on monday morning i’ll see my doctors and we’ll make the decision yet again, perhaps for the last time; if i’m adequately healing, my new insides (one of those two bags of cord blood) will come out of the cold and brought to a simmer, prepped for the transplant. then, no turning back without losing that match. i must be ready when it is.

 

i have a feeling we’ll get the green light this time. i can’t tell you how that feels.

 

or maybe i can. seems we’ve been here before: still sets my heart racing, still makes me a wee bit weak in the knees. or is that just the sensation of rising to me feet once more, bobbing and weaving, bob and weave, swinging me mitts, this way and that? (i liked the typo; me feet, me mitts; sounds irish… a good brawl… i could wish i were irish, but, better – i am inspired, by the spirit of the one who fought death, and won.)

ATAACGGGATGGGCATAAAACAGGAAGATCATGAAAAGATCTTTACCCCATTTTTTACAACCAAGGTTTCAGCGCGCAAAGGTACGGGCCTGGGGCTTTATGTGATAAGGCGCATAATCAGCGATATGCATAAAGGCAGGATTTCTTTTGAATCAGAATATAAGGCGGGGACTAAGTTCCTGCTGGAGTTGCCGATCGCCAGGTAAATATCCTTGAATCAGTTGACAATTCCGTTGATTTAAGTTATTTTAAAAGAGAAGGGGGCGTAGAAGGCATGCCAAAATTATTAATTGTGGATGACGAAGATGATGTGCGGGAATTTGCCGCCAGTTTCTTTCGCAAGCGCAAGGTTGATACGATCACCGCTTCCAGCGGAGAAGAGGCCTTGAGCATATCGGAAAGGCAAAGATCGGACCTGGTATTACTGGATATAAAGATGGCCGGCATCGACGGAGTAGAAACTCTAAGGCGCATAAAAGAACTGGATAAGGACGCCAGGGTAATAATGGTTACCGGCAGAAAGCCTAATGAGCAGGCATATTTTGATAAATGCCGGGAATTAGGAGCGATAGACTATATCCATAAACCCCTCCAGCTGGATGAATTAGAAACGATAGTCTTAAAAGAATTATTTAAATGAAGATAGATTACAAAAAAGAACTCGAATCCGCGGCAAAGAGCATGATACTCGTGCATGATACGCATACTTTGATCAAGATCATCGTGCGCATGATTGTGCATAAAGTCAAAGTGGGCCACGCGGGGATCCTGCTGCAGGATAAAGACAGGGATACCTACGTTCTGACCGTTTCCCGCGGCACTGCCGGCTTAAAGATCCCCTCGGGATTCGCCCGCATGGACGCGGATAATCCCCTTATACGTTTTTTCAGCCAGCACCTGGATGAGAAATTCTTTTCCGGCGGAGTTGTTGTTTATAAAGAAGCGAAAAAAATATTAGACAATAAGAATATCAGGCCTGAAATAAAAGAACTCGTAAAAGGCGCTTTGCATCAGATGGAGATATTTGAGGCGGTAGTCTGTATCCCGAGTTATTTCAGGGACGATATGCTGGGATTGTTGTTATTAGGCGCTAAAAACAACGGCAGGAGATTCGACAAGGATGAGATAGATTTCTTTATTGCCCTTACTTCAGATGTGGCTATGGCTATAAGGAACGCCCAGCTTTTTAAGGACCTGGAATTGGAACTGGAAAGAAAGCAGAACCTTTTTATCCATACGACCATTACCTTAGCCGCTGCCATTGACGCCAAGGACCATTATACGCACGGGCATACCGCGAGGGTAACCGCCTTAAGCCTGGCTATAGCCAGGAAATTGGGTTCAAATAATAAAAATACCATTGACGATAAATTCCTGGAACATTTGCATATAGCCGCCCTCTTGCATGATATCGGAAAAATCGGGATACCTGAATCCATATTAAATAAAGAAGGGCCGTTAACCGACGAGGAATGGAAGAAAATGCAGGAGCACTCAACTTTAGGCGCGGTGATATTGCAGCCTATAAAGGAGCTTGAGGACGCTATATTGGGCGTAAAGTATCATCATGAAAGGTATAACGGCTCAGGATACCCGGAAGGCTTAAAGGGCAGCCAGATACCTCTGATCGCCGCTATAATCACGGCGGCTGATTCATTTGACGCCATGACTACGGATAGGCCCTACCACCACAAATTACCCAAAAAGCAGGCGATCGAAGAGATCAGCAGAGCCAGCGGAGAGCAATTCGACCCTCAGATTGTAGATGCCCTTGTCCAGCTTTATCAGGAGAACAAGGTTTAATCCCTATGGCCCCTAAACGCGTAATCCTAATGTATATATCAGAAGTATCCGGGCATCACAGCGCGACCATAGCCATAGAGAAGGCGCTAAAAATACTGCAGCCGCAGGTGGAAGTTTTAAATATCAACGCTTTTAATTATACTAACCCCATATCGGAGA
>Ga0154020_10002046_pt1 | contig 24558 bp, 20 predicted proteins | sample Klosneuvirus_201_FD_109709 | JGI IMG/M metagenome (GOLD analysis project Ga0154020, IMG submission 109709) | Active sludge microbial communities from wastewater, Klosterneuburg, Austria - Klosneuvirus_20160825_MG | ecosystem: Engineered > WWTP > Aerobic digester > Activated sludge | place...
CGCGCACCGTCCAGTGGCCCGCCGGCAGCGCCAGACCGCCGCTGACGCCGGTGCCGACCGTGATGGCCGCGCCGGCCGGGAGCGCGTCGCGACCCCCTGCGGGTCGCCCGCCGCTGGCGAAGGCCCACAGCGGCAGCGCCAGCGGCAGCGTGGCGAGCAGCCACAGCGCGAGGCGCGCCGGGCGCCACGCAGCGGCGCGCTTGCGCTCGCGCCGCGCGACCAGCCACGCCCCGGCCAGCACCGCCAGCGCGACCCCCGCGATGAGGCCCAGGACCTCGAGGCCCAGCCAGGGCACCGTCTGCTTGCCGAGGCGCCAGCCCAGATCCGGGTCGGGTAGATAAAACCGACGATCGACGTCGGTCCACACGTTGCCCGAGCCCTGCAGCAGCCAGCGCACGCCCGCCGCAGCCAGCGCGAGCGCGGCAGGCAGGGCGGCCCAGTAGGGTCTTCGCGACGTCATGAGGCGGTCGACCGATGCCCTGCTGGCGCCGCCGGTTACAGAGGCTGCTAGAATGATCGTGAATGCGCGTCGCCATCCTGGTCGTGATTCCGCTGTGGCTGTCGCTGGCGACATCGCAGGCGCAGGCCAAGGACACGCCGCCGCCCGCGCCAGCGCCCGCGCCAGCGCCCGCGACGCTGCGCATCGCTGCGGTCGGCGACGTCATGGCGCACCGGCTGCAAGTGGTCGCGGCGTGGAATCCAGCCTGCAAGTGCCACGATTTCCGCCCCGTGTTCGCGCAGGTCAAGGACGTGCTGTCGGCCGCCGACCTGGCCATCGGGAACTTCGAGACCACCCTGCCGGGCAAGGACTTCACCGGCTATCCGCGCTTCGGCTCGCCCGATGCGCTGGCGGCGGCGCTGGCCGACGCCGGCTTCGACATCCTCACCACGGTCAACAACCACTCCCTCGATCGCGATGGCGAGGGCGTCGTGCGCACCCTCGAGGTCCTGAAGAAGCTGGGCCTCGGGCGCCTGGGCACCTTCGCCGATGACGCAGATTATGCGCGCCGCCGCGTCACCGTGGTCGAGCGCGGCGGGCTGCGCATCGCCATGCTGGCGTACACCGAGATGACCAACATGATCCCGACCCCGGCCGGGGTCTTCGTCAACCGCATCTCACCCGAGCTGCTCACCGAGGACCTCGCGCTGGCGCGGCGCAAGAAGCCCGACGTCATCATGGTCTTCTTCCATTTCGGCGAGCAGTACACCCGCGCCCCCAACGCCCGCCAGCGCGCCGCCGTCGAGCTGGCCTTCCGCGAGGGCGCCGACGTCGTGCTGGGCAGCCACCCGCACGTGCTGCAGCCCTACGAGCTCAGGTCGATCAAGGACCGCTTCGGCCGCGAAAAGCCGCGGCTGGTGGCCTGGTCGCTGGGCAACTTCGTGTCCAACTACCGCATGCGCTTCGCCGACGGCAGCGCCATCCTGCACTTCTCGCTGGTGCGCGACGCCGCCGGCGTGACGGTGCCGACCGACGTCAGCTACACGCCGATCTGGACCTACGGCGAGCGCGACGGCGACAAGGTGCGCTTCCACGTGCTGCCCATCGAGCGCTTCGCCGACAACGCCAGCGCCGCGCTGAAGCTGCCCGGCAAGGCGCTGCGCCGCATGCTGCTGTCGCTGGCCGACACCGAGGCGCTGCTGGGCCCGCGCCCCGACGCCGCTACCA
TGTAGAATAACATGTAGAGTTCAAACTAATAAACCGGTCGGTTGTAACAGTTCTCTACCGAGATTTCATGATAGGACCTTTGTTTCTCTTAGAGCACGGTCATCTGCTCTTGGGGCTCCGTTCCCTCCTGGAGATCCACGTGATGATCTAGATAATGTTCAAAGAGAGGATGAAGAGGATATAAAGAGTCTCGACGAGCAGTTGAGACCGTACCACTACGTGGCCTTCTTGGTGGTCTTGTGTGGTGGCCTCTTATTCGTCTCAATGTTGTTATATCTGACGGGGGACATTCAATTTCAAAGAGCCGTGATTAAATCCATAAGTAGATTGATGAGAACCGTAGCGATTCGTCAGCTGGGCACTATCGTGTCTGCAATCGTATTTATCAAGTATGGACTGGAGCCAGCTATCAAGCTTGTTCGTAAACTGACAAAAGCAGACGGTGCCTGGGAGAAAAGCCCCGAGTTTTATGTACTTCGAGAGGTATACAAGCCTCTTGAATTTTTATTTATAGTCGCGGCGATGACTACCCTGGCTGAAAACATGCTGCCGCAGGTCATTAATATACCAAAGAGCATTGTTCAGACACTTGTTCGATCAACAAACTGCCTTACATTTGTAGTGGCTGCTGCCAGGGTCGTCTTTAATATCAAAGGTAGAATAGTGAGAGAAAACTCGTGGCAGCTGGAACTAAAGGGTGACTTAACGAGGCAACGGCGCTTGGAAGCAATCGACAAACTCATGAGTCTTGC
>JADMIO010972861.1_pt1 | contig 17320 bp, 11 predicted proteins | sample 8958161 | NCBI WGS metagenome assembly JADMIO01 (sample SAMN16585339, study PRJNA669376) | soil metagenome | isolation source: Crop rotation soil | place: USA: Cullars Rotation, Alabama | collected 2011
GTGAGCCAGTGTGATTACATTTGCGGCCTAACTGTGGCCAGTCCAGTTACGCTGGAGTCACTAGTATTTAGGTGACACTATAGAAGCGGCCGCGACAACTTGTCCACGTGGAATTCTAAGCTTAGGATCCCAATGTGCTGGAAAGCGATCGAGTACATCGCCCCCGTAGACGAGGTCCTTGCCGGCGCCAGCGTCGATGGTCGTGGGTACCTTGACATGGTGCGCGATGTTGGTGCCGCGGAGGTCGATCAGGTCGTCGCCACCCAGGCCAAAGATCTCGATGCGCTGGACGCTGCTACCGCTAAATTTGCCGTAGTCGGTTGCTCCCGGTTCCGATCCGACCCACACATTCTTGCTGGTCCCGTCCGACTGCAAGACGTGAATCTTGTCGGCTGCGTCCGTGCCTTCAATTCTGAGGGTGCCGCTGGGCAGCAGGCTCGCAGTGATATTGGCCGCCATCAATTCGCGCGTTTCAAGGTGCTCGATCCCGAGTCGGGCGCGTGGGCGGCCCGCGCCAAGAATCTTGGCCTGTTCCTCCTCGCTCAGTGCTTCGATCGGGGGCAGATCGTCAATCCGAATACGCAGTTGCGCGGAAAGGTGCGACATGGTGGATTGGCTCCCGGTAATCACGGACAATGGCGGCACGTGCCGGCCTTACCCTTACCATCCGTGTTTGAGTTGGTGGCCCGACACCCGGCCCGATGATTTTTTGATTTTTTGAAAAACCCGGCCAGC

so ring that bell.

 

and so help me God,

 

jeremy

 

 

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Categories: MDS | Tags: , , , , | 2 Comments

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2 thoughts on “A Thousand Years

  1. Linda Kleppe

    Jeremy, Thank you and may God hold you in the palm of His hand! Linda

  2. Georgia Klein

    Jeremy, your words inspire me to a deeper faith and trust in the Lord. Thank you for being so real, so honest, and for not sugar coating what you are going through. Going through the “valley of the shadow” does cause us to question what God is doing and where He is in it. It is only natural for a believer to want to know that he can trust God to be there with him, and it takes faith to say “though He slay me, yet will I hope in Him.” Coming to that place takes time, and past experience with our Lord.
    God keeps me mindful to pray for you and your family.
    Georgia